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motivating kids, time management for kids, goal setting for kid

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Help Your Kids Set Their Own Goals

By Christine Hennebury

Goal setting and time management are valuable assets in your kids' quest for self-reliance and self-confidence. You can help them learn these skills by starting with a few simple steps.

Set goals

Start dreaming. Get your kids to sit down with paper, pencils and thinking caps and ask them to consider the things that are most important to them in school, in their personal lives and in their relationships. Have them write down their goals in each of these areas and help them figure out whether those goals are long-term or short term.

Get specific. The next step is to make those goals manageable. The best way to do that is to make sure that their goal statements are very specific and reasonable. Goal statements like “be the best player on the team” are too vague — it would be better to say “improve my scoring average by two points.” There is no way to predict who will be the best player on the team (that's beyond your child's control), but with regular practice, she could improve her skills until she meets her goal of an improved average.

Make sure all of their goals are phrased positively (e.g., “I will read each test question carefully,” not “I will stop making stupid mistakes on tests.”)

Set a time limit and use interim goals. Pick a reasonable time frame for each goal and help your child figure out how to measure his progress. Even short-term goals can't be accomplished all at once, so help your child break down each goal into a series of smaller steps.

If your son has never played guitar but wants to be a rock star by December, you may want to help him scale back a bit. His rock star plans can be long term, and he can start by planning to learn his chords in September, learn two songs in October and November and be able to play in a recital in December. Once those goals are reached, you can help him figure out his next steps toward becoming a rock star.

Be sure to write down all the interim steps so they can be included in the giant list and calendar below.

Address obstacles. Some of your child's goals will have built-in obstacles. Rather than letting your child become defeated by roadblocks, address the obstacles very early in the process.

Use a visual reminder. Have your child make a visual representation of achieving her goals. Perhaps she could make a collage of amazing soccer stars, with her photo in the middle. Or have your rock star son create his future CD cover.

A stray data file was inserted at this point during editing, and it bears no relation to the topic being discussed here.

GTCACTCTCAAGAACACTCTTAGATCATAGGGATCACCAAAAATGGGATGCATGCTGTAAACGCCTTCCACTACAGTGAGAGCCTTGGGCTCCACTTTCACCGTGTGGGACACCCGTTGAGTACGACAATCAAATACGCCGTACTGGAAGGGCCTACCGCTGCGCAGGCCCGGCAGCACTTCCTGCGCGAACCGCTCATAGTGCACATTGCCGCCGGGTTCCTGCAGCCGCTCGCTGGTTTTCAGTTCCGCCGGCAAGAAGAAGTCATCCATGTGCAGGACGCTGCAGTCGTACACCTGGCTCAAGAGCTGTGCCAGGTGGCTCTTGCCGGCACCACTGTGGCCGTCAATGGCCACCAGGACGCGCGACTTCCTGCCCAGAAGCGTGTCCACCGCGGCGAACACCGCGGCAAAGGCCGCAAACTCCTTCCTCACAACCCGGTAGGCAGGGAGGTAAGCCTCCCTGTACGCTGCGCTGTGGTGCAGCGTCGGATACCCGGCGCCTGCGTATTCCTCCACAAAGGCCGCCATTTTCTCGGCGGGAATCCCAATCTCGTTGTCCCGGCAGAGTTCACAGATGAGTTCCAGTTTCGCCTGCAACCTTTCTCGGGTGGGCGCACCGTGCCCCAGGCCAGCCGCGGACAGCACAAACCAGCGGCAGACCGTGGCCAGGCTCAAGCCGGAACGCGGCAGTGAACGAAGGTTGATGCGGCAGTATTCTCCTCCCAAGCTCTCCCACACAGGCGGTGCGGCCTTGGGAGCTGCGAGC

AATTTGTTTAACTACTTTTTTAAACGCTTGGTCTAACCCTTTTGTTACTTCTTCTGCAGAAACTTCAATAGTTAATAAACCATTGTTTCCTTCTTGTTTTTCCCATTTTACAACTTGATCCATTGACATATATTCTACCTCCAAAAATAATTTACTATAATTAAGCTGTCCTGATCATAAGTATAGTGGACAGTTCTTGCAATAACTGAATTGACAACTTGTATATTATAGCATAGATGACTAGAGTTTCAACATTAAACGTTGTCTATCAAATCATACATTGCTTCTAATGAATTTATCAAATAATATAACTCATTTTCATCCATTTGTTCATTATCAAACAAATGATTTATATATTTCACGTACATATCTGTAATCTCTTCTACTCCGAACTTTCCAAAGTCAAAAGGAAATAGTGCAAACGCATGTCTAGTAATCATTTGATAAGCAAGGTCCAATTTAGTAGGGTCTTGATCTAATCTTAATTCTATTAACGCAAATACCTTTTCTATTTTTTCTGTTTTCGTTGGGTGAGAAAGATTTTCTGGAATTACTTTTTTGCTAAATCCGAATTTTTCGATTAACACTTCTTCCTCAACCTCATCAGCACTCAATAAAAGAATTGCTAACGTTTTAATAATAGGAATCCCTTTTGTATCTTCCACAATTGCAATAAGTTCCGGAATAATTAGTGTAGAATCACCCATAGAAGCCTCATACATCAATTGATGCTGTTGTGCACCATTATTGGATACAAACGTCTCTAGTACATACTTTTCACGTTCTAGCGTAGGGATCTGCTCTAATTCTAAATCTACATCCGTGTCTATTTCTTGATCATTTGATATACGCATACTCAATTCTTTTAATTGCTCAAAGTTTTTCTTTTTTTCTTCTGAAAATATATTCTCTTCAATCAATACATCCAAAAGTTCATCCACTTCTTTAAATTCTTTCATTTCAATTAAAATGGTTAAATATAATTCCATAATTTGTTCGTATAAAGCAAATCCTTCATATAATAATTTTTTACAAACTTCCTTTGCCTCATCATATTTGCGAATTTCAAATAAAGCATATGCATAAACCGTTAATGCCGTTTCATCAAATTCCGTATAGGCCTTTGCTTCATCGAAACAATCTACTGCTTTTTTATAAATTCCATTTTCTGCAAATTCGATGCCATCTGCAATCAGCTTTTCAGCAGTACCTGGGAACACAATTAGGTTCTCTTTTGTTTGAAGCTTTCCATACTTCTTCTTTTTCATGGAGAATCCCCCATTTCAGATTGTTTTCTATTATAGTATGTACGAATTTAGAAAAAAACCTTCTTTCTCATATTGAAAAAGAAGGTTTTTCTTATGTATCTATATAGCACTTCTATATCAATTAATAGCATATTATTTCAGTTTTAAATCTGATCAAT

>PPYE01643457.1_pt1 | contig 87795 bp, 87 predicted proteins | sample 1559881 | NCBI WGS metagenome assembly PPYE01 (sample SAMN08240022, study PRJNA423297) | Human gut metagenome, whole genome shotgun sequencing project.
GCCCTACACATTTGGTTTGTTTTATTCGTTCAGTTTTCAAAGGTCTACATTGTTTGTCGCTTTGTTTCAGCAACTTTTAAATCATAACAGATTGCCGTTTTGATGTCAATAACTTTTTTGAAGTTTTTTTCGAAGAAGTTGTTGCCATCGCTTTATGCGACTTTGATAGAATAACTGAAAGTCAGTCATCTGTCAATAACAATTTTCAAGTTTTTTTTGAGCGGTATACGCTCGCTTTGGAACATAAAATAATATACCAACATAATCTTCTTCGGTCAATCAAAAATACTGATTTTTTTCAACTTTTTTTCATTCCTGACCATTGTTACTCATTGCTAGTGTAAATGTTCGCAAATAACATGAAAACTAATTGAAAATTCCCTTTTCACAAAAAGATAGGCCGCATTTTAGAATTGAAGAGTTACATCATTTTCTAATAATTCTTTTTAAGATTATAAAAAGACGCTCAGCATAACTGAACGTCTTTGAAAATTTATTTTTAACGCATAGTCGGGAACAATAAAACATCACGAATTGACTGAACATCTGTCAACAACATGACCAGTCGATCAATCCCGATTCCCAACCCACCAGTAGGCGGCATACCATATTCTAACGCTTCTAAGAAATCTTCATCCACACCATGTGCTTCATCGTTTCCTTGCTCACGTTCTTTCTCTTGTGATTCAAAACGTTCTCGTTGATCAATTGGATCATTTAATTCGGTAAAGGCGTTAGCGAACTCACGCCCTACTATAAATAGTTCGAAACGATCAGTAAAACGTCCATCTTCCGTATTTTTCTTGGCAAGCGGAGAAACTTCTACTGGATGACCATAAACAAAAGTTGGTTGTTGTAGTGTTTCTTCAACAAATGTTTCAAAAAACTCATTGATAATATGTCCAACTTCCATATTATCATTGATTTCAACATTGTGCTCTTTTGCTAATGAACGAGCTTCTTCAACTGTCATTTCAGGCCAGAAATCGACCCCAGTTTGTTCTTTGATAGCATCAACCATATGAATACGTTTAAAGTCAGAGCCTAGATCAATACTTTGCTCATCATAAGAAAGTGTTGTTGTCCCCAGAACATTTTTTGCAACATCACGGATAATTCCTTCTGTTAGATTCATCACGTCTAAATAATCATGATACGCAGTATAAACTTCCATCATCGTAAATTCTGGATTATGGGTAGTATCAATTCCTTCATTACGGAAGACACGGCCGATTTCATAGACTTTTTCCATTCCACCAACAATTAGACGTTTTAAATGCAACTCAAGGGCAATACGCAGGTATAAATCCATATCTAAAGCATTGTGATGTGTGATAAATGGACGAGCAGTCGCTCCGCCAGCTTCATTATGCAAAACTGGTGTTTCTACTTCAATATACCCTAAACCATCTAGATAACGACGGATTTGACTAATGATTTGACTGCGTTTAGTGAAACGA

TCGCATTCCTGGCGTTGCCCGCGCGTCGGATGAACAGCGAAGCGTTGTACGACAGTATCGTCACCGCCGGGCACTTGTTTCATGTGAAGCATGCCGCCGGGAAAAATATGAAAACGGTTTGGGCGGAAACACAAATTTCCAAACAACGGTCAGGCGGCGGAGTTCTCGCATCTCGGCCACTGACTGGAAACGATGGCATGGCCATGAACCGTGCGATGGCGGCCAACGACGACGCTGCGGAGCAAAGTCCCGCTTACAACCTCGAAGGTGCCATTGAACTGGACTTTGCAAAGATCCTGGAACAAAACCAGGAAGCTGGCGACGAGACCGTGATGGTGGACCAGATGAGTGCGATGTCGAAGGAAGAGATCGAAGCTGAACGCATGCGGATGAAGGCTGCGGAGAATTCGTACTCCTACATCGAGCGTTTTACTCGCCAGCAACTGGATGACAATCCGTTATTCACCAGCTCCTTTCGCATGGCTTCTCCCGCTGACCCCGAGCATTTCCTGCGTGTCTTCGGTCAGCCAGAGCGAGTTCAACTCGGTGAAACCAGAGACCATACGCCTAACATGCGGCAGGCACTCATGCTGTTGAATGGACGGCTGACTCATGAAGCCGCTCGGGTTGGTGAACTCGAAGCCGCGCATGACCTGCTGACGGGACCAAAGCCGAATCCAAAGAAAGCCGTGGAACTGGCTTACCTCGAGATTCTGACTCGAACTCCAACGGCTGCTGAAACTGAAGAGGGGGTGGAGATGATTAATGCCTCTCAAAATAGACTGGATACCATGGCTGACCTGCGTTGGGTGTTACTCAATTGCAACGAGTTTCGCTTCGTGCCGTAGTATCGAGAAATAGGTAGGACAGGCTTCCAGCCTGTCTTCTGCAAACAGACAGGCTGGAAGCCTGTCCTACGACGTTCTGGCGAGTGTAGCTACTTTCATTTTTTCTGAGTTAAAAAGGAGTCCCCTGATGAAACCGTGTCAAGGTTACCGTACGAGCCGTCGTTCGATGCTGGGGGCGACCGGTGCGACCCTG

Time management

Make a giant list. While your child still has his pencil in hand, help him to make a giant list of all the things he has to do in any given period of time (e.g. steps towards his goals, school projects, family events, friends' birthdays and community activities).

Make a calendar. Help your child to develop a calendar for herself. She can either design it on the computer or draw it on a large piece or paper. Be sure to include at least three months on a single sheet to help with keeping organized in the long term.

Write it all down. Start by filling in previously scheduled activities on the calendar, then schedule time for daily homework, long-term projects and work on various goals.

If specific work is scheduled for a particular day and time (you're not chiseling into stone -- the calendar can be changed if necessary), your child doesn't have to think about it at other times. And maybe you won't need to spend so much time reminding them to practice the guitar or work on that frog project.

Make sure to leave lots of open spaces on the calendar for your kids to goof around, play games and hang out with friends. No point in turning them into junior executives -- it's hard to find nice business clothes in the kids' department!

Dealing with setbacks
Sometimes, it won't be possible for your child to follow her goal plan. Whatever the reason, let her know that setbacks happen and the best way to deal with them is reassess her goals and make a new plan.

Make sure that your child rewards herself for a job well done. Frequent rewards will add to the feeling of accomplishment.

Learning to manage time and set goals may seem like a big task for your kids, but once they get into the habit, it should help reduce family stress and help everyone have more time for fun.

What Do You Really Want? How to Set a Goal and Go for It! by Beverly Bachel

© Christine Hennebury

Christine Hennebury is a freelance writer and stay-at home mom in Mount Pearl, Newfoundland. She is currently working on a series of goal-setting seminars for kids and teenagers that she will begin presenting in schools in 2005. More of her writing can be found at


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